Recently I’ve been investigating especially the term immersion in the use of understanding human-virtual environment relationships. Many have criticized the real usefulness of this term. I especially enjoy Ryan’s argument that
It has become so popular in contemporary culture that people tend to use it to describe any kind of intensely pleasurable artistic experience or any absorbing activity. In this usage, we can be immersed in a crossword puzzle as well as a novel, in the writing of a computer program as well as in playing the violin. (Ryan, 2001, p. 14)
Some note the definition of immersion is often heavily preceded by a too simplified techno-naturalistic worldview – fellow traveller, that means BS about technology doing the whole thing and us being just cogs in the digital wheel. This seems to be the case especially in virtual reality research. I think I am beginning to see why lots and lots of virtual “worlds” just seem to fail to raise any real engagement, involvement, [your term here].
Lately I’ve also been reflecting how Gordon Calleja’s idea for a replacement, incorporation, might fit in all of this. Calleja describes incorporation as
the absorption of a virtual environment into consciousness, yielding a sense of inhabitation, which is supported by the systemically upheld embodiment of the player in a single location represented by the avatar (2014, p. 232).
It’s important to note that Calleja thinks a bit differently about the age-old virtual “there” and physical “here” division. Instead of technology somehow teleporting us to the virtual ‘other place’, he focuses video games to be something that take place in our consciousness – well, phenomenologically speaking, doesn’t kind of all interaction despite if for example a ball is on the screen or in our hand?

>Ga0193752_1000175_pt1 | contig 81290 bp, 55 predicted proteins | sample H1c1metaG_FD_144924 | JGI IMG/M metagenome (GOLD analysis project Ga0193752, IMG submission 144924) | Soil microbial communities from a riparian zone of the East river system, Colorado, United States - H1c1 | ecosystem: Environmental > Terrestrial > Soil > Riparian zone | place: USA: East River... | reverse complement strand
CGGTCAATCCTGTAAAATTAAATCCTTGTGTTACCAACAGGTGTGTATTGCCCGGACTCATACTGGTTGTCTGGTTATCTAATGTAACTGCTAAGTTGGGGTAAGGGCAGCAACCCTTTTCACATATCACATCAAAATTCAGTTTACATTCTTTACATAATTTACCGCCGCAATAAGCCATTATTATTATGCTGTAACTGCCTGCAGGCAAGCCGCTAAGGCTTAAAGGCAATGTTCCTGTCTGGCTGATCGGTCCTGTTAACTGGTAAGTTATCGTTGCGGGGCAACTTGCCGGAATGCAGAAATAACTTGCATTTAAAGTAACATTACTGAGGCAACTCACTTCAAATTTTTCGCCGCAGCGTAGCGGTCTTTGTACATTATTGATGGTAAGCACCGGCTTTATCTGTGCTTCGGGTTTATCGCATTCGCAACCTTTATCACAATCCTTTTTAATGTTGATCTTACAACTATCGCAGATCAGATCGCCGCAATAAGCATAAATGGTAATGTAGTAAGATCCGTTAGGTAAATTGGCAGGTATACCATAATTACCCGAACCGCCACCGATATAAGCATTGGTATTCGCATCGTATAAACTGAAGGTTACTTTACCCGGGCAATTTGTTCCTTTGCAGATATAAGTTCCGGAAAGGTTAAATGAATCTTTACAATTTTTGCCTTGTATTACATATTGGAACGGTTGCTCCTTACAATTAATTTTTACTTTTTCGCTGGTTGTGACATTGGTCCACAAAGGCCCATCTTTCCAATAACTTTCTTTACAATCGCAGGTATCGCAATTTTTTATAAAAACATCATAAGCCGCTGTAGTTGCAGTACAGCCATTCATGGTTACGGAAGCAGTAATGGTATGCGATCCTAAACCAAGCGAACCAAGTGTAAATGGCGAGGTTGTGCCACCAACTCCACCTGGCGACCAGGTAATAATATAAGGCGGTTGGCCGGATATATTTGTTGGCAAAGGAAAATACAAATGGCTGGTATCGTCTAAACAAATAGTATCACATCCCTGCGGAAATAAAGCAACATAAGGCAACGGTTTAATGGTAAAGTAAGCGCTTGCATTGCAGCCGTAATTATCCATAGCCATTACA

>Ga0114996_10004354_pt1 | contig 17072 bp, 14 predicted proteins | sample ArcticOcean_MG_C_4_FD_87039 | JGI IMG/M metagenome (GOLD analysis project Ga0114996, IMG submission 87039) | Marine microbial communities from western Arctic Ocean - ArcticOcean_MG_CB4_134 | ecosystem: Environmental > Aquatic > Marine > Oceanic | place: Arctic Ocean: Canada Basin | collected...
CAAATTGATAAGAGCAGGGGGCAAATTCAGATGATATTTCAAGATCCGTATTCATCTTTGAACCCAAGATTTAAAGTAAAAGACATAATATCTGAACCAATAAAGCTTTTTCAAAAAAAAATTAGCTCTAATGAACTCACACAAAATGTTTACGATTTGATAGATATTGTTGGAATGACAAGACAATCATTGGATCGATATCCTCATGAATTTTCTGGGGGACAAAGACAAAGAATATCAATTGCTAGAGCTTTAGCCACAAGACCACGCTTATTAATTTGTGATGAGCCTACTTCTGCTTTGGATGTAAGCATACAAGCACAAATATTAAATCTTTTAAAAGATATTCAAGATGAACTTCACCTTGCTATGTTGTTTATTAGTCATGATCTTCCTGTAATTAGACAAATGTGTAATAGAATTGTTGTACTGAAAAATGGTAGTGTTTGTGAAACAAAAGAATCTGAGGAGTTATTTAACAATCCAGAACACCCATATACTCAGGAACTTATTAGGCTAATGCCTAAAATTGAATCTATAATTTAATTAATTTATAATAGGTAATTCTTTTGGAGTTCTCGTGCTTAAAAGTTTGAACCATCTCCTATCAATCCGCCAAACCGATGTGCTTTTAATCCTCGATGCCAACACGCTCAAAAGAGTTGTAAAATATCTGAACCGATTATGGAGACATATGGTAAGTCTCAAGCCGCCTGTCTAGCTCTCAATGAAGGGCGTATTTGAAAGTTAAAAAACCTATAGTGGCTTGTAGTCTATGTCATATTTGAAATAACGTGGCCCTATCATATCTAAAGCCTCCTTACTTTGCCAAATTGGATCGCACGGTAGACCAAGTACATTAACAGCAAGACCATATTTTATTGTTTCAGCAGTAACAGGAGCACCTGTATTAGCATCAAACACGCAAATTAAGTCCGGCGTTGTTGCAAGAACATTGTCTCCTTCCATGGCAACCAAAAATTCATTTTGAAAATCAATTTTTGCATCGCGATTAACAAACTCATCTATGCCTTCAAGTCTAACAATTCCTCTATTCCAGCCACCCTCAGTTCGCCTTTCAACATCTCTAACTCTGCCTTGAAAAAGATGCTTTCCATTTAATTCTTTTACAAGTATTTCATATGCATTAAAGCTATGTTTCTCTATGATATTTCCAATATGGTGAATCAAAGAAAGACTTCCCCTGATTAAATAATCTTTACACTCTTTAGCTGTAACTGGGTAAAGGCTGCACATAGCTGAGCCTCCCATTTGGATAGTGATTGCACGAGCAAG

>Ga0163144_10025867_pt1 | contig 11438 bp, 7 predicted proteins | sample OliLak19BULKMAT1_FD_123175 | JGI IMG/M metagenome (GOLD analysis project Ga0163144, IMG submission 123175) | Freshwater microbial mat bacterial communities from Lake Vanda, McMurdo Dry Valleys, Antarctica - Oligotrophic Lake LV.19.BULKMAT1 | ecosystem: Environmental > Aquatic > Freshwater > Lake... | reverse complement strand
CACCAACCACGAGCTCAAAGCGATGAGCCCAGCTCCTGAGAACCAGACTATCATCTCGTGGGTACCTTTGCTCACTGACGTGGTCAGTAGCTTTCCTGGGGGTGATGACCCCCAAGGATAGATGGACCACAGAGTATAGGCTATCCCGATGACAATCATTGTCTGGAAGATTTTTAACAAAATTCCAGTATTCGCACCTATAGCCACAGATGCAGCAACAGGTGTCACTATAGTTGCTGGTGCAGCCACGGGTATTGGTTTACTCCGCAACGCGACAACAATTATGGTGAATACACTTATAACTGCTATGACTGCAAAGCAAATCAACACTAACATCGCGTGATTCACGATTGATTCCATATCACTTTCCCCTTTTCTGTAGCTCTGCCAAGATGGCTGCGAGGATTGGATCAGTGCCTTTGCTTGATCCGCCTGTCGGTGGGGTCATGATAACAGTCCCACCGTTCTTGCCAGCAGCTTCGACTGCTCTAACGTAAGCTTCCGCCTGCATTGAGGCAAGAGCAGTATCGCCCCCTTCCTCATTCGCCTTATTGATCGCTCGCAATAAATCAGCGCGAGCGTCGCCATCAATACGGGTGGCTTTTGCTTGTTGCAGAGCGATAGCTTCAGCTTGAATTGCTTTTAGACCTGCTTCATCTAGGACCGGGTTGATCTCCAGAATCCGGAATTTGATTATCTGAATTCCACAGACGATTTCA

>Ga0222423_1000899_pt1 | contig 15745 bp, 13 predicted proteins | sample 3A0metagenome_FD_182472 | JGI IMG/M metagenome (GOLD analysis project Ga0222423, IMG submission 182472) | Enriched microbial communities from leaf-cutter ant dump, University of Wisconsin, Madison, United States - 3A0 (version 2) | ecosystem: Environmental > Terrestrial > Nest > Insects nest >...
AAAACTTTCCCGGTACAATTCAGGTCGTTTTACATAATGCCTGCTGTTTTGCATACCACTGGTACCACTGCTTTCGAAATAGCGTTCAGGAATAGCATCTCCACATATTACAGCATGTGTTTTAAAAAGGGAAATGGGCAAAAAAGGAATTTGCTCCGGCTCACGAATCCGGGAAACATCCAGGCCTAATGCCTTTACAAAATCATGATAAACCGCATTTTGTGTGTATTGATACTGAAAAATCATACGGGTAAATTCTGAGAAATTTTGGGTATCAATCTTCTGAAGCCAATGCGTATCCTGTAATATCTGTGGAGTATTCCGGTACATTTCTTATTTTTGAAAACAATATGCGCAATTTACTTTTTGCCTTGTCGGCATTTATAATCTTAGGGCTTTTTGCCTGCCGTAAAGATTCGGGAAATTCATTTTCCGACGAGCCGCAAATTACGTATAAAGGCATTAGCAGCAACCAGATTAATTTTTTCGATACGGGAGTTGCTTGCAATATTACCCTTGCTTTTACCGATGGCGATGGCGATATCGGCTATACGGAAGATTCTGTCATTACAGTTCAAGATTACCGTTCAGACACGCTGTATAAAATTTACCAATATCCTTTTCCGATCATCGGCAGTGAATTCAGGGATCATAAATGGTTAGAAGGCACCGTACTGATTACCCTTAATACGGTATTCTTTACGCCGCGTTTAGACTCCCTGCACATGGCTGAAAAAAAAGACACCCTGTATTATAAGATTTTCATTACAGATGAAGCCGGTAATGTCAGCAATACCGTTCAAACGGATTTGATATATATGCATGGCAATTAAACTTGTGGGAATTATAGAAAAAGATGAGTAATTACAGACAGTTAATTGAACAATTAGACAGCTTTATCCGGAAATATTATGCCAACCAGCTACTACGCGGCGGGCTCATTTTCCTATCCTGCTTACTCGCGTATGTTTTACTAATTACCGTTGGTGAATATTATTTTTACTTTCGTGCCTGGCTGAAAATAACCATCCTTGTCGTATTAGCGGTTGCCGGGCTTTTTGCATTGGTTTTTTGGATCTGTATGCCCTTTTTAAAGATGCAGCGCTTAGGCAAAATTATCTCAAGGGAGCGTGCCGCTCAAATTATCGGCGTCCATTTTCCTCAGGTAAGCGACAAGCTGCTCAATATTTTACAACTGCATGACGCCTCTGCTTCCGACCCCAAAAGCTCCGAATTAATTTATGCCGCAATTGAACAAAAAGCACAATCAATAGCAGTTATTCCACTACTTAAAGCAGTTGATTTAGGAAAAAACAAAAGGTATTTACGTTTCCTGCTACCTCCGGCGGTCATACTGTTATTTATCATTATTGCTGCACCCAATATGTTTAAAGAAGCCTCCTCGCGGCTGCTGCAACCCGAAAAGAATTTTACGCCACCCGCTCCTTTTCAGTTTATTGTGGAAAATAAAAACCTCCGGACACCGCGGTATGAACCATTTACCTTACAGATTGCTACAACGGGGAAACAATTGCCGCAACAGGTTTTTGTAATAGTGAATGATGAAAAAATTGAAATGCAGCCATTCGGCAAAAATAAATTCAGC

I also hope to have some time to reflect Calleja’s Player Involvement Model to some games I’ve been recently playing (Borderlands: The Pre-Sequel!, Skyrim, Diablo III & Bayonetta). Some have already used it with Bioshock, and discussed developing it further. Academic term jerking aside, let’s test in future posts how this really works in reflection to some gamez.
Oh, and I also want to debate this post about Skyrim being soulless, a kind-of-a-game-review I lately saw cited in Farrow and Iacovides (2012). As a sneak preview, I can say the dude has fallen into his subjective trap of “for some reason this particular aspect of the game needs more realism”. At the same time this guy is also right, but I don’t personally agree with him. Check out the discussions around Skyrim (for example here and here), and you might get the drift why (hint: player types like in the Bartle test).
References & more to read:
Calleja, G. (2011). In-Game: From immersion to incorporation. Cambridge, MA: The MIT Press.
Calleja, G. (2014). Immersion in Virtual Worlds. In M. Grimshaw (Ed.), The Oxford Handbook of Virtuality (pp. 222–236). New York: Oxford University Press.
Check also Calleja’s Philosophy or Computer Games Conference keynote at http://www.youtube.com/watch?v=gs95e-L26SI
Farrow, R., & Iacovides, I. (2012). ‘In the game’? Embodied subjectivity in gaming environments. In: 6th International Conference on the Philosophy of Computer Games: the Nature of Player Experience, 29-31 January 2012, Madrid, Spain. Retrieved from http://oro.open.ac.uk/33357/ Paper presentation on YouTube at http://www.youtube.com/watch?v=RUDAHcBEDgw
Ryan, M-L. (2001). Narrative as Virtual Reality: Immersion and Interactivity in Literature and Electronic Media. Baltimore, MD: Johns Hopkins University Press.